There is a ratio of real money, Central Bank issued money, that is in circulation. In England this ratio is 4%.  Private Banks are expected to maintain a certain amount of this money as core capital. It is from this money that they meet small demands. Ideally, every time a borrower borrows, a bank ought to remove from its core capital and other deposits and give the borrower in exchange for real wealth such as land and capital as collateral. However, in this new electronic age where demand far outweighs supply, banks will credit the borrower’s account with fiat money instead. The money lost is topped up by other real money deposits thus maintaining the core. To offset his loan, the borrower will withdraw real money from another bank in effect reducing its core capital and raising that of the borrower bank. He could also get real money from non-bank sources such as home savings to top up the core capital of the borrower bank.

Banks also accept real wealth such as land and capital as collateral for their loans. As a result, the value of these factors will sky without any resultant productivity. These will be possessed by the bank in case of a default. Either way the borrower bank profits while the ratio of real money in the system remains unchanged.

The easy money banks make is invested, not in growing wealth as classical economy would have it, but in speculation. This drives the cost of housing upwards leading to an increase in the cost of living and therefore an increase too in the rate of defaults. Eventually the system crashes (usually, after the large lenders have exited the system as explained above).

To this into perspective are the words of Paul tucker (deputy governor of the bank of England as he was then) writing in the Bank of England Quarterly Bulletin 2007 Q3/ Vol 47/ no 3, that

“By farthest role in creating money is played by the banking sector”

And those by Prof. Richard Werner, an economic industry stalwart, that

“Banks create money, they do not lend it. When a bank gives out money, it pretends that you have deposited the money…it has to invent liability…this is how the money supply is created.”

Law to protect the top

Because an economy is financed by debt (fiat money) government usually has no option but to bail out banks when markets crash. Otherwise there will be riots. Money for bailouts comes from citizen taxes. When it gets to the bank, depositors only recover their deposits to a certain amount- ksh300,000 in Kenya vide the Kenya Deposit Insurance Act. Everything else is lost. More so, the law on winding up and bankruptcy demands that preference shareholders be settled first and in totality, never mind that these shareholders, as has been demonstrated, are often the cause of the collapse.

Corporate veiling ensures that shareholders are rarely held accountable for any liability arising out of their companies’ activities. But most curious perhaps is how it’s the industry players who are charged with regulation. It’s no wonder therefore, that entities such the Federal Reserve so readily endorse bailouts and reductions in interest rates or that auditors often miss a looming crisis. All these serve to lure the trusting borrower and start the circle afresh.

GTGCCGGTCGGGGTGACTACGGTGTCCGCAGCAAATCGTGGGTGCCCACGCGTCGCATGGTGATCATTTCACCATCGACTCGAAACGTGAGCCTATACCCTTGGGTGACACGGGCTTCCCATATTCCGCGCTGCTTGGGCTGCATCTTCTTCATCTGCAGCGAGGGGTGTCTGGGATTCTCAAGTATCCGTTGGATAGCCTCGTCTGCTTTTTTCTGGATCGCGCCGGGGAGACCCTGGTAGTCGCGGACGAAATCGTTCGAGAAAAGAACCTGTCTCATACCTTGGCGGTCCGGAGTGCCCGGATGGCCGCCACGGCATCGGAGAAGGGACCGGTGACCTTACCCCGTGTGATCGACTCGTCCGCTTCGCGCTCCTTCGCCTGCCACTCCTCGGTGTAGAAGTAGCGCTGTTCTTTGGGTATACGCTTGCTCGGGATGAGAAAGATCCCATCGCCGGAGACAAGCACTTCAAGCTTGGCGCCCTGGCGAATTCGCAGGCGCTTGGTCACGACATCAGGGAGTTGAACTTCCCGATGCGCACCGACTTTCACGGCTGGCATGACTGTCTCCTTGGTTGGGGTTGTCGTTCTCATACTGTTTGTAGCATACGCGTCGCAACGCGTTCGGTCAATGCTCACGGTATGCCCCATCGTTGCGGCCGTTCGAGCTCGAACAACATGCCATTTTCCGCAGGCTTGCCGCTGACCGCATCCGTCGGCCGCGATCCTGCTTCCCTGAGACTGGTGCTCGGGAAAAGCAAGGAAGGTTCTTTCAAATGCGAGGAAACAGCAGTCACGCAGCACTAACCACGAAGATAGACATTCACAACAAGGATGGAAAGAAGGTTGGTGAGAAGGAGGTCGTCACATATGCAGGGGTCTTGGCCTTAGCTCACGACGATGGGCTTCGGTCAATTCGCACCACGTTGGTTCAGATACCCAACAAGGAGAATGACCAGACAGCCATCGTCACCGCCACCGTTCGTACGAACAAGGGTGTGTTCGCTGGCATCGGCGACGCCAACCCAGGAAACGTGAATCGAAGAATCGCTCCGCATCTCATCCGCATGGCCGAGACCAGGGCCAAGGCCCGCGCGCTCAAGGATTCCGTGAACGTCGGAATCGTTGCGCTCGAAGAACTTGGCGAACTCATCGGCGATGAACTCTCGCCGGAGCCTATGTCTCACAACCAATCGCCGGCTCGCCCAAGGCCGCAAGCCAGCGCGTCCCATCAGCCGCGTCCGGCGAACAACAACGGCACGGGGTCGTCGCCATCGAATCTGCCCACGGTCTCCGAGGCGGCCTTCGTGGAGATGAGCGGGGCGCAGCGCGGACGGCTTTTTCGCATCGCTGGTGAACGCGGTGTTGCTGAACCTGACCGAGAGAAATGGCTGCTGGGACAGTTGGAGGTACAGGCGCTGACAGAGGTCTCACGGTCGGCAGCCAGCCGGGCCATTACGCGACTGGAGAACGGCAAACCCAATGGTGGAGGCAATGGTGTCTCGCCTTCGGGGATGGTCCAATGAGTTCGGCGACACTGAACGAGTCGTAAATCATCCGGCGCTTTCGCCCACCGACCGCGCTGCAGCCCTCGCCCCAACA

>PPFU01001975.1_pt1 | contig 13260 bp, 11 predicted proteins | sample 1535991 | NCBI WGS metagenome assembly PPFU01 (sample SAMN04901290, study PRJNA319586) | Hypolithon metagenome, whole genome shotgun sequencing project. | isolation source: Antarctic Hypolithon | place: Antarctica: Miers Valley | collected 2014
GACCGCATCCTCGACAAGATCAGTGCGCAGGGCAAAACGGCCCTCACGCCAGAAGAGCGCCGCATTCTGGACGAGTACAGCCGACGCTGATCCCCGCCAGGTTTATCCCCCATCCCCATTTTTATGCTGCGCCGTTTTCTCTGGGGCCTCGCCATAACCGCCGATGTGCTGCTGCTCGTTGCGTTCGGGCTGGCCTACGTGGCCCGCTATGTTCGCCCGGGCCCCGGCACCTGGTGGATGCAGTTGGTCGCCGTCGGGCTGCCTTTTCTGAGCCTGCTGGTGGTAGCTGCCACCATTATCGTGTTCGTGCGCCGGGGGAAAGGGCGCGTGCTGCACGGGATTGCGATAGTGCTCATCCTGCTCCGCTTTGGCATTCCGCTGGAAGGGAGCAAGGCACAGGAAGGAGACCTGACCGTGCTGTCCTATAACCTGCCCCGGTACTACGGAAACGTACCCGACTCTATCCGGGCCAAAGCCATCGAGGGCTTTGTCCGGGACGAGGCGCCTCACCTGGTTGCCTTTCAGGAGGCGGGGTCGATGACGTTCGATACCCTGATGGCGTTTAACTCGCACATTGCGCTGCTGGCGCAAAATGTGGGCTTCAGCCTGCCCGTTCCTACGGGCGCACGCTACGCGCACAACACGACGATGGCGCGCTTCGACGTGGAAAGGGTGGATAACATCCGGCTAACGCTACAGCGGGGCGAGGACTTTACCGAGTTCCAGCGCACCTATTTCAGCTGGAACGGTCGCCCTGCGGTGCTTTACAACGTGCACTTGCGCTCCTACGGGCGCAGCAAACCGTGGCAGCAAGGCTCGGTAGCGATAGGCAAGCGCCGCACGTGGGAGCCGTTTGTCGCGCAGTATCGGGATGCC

Legal tax avoidance, protectionism for top industries and a proportionate corporate tax are also ways in which the legal system is rigged in favor of the top.

Neo classical economists often invoke trickle-down economics to justify the money at the top. Unfortunately by the time the money is getting to the bottom it usually has lost its value because those who had the money first spend it on the same basket of goods which drives costs upwards. It’s like the bottom is working for free!

 

Finally, thanks to lobbying, plutocracy has totally supplanted the idea of citizen sovereignty. Legislators no longer represent the will of the people who elected them rather, corporate interests and those of other interest groups. Recent study reveals that in the US alone, for every congressman there are five lobbyists, each representing a corporate. The same study reveals that the biggest companies have an excess of 100 lobbyists representing them spending almost 35 times more than public interest groups! Through bribes, blackmail, threats, leveraging and trading favours, the corporates almost always have their way!

The people that control the system are the shareholders in these entities and the faces behind them. Ultimately control can be traced down to a handful of dynasties. Taking advantage of the resources at their disposal, these financial elites manipulate democracy in their favour.  As Smedley Darlington Butler, for a long time America’s most decorated marine, reveals in his book “War is a Racket” and as Martin Meredith concurs in “The State of Africa”, they sponsor governments to manufacture crisis for their profit. There is no end to crisis because behind every crisis is a profit motive.